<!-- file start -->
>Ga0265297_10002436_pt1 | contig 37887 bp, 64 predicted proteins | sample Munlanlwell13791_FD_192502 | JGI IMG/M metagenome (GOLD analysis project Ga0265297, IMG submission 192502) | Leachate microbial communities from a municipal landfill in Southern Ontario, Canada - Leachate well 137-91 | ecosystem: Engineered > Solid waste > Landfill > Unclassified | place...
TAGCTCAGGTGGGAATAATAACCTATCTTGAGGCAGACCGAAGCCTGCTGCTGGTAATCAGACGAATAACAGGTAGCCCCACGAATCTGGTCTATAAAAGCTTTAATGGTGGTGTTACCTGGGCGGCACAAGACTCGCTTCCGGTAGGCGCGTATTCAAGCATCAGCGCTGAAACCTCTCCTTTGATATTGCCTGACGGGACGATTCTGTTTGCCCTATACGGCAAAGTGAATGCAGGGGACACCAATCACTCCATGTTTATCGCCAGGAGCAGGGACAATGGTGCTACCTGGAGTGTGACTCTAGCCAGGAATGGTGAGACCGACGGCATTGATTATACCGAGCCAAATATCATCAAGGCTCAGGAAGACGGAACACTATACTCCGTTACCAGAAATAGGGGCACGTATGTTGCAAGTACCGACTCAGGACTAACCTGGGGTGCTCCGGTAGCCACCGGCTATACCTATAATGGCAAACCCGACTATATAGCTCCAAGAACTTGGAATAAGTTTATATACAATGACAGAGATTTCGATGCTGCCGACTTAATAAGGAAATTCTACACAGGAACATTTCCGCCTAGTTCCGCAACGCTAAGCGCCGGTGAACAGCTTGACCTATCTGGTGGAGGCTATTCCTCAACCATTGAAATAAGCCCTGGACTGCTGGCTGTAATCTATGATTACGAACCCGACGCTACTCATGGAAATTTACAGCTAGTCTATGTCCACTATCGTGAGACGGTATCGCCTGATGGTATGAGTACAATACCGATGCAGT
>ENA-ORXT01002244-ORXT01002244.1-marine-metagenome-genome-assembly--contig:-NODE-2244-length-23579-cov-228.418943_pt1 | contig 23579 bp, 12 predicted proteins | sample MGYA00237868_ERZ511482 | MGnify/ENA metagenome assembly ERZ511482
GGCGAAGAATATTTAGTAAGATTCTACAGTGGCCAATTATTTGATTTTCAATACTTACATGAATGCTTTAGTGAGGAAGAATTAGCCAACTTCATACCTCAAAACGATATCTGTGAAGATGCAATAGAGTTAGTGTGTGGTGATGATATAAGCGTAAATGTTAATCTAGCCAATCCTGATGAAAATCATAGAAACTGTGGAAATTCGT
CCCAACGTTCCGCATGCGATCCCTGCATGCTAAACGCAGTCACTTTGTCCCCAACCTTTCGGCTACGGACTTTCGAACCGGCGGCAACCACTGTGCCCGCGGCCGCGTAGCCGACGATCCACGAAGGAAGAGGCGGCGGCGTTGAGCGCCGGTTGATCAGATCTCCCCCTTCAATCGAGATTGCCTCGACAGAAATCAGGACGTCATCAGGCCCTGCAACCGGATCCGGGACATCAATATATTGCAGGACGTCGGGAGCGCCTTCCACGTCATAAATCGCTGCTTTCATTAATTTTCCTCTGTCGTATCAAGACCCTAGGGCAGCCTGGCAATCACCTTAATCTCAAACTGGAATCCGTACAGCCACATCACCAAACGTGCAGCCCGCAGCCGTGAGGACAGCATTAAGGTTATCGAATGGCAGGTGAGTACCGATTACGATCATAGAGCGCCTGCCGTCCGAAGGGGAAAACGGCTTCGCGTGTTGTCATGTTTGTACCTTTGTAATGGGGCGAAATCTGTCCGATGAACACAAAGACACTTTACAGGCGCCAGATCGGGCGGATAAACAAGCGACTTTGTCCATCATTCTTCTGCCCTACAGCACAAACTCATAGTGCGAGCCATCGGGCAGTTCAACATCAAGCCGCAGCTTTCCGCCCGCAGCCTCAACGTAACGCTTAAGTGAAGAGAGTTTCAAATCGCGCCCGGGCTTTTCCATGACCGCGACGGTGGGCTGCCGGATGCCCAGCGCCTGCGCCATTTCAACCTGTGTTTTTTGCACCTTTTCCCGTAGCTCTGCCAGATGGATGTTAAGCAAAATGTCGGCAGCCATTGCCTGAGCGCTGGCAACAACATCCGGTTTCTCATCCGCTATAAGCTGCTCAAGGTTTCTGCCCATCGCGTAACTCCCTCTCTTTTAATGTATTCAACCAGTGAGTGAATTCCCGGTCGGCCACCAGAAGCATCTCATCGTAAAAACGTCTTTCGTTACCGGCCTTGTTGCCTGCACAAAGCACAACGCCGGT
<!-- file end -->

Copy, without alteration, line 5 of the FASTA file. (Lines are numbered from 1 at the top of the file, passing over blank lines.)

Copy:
CCCAACGTTCCGCATGCGATCCCTGCATGCTAAACGCAGTCACTTTGTCCCCAACCTTTCGGCTACGGACTTTCGAACCGGCGGCAACCACTGTGCCCGCGGCCGCGTAGCCGACGATCCACGAAGGAAGAGGCGGCGGCGTTGAGCGCCGGTTGATCAGATCTCCCCCTTCAATCGAGATTGCCTCGACAGAAATCAGGACGTCATCAGGCCCTGCAACCGGATCCGGGACATCAATATATTGCAGGACGTCGGGAGCGCCTTCCACGTCATAAATCGCTGCTTTCATTAATTTTCCTCTGTCGTATCAAGACCCTAGGGCAGCCTGGCAATCACCTTAATCTCAAACTGGAATCCGTACAGCCACATCACCAAACGTGCAGCCCGCAGCCGTGAGGACAGCATTAAGGTTATCGAATGGCAGGTGAGTACCGATTACGATCATAGAGCGCCTGCCGTCCGAAGGGGAAAACGGCTTCGCGTGTTGTCATGTTTGTACCTTTGTAATGGGGCGAAATCTGTCCGATGAACACAAAGACACTTTACAGGCGCCAGATCGGGCGGATAAACAAGCGACTTTGTCCATCATTCTTCTGCCCTACAGCACAAACTCATAGTGCGAGCCATCGGGCAGTTCAACATCAAGCCGCAGCTTTCCGCCCGCAGCCTCAACGTAACGCTTAAGTGAAGAGAGTTTCAAATCGCGCCCGGGCTTTTCCATGACCGCGACGGTGGGCTGCCGGATGCCCAGCGCCTGCGCCATTTCAACCTGTGTTTTTTGCACCTTTTCCCGTAGCTCTGCCAGATGGATGTTAAGCAAAATGTCGGCAGCCATTGCCTGAGCGCTGGCAACAACATCCGGTTTCTCATCCGCTATAAGCTGCTCAAGGTTTCTGCCCATCGCGTAACTCCCTCTCTTTTAATGTATTCAACCAGTGAGTGAATTCCCGGTCGGCCACCAGAAGCATCTCATCGTAAAAACGTCTTTCGTTACCGGCCTTGTTGCCTGCACAAAGCACAACGCCGGT